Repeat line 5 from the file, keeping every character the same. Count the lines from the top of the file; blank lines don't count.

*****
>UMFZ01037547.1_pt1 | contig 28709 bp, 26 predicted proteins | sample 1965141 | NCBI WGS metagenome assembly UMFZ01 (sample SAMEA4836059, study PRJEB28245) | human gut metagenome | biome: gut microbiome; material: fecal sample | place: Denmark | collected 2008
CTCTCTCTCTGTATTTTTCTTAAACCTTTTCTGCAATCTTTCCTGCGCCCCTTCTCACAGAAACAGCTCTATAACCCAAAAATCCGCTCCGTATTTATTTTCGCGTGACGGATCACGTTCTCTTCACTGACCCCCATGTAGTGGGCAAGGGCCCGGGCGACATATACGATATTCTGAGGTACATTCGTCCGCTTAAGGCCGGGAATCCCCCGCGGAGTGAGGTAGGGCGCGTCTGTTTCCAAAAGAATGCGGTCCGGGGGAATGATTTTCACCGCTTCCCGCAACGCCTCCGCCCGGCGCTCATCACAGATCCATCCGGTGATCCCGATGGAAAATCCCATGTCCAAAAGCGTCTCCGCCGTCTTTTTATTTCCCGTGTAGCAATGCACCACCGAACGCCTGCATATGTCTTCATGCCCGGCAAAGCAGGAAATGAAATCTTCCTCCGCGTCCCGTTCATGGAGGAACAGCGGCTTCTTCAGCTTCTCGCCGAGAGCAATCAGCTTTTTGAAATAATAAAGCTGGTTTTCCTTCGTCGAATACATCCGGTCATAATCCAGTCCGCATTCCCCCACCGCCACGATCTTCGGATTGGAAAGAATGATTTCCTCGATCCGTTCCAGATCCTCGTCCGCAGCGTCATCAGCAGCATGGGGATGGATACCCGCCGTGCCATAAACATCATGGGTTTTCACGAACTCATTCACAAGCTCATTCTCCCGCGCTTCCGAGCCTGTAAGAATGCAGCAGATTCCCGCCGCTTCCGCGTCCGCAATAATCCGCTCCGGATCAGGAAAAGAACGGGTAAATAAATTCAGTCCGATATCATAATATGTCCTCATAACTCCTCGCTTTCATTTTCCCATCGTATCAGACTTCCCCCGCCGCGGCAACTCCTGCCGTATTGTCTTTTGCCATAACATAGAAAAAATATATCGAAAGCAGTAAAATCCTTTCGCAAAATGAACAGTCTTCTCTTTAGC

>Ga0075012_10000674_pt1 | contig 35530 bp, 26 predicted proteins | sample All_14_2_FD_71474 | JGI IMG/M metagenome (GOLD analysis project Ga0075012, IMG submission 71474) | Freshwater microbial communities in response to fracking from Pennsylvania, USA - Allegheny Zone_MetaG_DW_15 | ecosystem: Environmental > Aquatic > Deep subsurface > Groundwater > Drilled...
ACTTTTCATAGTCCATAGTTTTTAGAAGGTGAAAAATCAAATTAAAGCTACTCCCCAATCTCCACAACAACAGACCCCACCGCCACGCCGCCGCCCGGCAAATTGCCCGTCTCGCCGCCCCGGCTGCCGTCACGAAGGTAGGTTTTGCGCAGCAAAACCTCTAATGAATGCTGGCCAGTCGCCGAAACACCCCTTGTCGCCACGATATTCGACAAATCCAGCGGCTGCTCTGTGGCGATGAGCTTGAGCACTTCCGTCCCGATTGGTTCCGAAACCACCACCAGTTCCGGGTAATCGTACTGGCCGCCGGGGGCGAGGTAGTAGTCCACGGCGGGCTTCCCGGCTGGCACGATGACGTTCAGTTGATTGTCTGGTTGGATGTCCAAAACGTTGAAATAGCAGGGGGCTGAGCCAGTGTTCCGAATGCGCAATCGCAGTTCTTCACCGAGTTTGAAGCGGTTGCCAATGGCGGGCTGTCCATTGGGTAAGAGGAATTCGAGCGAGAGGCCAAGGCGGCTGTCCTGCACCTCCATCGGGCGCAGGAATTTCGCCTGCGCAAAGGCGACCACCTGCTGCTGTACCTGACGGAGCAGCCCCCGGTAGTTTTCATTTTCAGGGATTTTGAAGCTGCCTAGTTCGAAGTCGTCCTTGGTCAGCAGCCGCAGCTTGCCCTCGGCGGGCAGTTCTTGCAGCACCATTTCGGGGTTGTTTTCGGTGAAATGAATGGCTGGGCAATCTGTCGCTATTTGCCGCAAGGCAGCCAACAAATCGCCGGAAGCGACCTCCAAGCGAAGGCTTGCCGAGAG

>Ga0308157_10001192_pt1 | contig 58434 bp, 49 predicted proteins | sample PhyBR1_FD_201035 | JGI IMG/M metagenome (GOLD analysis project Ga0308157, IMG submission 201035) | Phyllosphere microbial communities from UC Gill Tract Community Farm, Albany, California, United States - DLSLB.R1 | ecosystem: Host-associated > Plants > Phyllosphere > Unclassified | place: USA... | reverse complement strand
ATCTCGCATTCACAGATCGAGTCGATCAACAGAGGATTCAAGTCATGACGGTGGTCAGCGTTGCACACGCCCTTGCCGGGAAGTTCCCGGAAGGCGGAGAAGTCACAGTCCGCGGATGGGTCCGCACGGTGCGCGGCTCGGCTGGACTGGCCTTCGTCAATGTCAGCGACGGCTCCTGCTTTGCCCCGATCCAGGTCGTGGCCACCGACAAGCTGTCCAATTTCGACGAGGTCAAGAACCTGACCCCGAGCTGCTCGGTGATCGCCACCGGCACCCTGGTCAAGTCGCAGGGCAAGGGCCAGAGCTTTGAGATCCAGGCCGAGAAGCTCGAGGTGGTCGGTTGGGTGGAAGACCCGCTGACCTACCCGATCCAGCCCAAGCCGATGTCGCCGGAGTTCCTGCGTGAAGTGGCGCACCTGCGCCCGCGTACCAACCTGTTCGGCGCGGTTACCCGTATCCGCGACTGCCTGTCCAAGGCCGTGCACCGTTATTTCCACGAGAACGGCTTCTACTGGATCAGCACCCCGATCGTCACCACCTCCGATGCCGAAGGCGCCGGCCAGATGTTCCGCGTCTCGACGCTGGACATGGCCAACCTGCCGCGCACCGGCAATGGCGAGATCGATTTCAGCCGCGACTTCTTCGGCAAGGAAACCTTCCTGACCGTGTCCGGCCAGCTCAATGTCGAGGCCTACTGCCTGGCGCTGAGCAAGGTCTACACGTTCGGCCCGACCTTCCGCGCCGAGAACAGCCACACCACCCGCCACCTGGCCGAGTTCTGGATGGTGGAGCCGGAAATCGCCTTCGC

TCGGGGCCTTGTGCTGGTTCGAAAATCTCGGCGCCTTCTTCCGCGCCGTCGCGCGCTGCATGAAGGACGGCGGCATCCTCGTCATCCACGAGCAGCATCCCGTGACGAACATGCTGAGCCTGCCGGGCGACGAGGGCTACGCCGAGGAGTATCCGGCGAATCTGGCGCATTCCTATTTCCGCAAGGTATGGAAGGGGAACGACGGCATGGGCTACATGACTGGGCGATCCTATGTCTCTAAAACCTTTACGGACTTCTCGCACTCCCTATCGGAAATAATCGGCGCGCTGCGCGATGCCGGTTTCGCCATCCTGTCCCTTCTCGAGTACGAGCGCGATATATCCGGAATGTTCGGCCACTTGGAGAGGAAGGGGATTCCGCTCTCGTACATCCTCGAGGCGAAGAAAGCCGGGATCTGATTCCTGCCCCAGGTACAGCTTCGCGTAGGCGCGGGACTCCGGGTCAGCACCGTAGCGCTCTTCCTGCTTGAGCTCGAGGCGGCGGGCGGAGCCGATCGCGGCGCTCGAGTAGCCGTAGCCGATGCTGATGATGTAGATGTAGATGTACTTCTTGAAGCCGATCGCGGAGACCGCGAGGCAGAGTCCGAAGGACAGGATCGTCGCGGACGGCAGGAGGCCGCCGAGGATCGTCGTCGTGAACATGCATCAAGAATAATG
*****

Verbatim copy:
>Ga0308157_10001192_pt1 | contig 58434 bp, 49 predicted proteins | sample PhyBR1_FD_201035 | JGI IMG/M metagenome (GOLD analysis project Ga0308157, IMG submission 201035) | Phyllosphere microbial communities from UC Gill Tract Community Farm, Albany, California, United States - DLSLB.R1 | ecosystem: Host-associated > Plants > Phyllosphere > Unclassified | place: USA... | reverse complement strand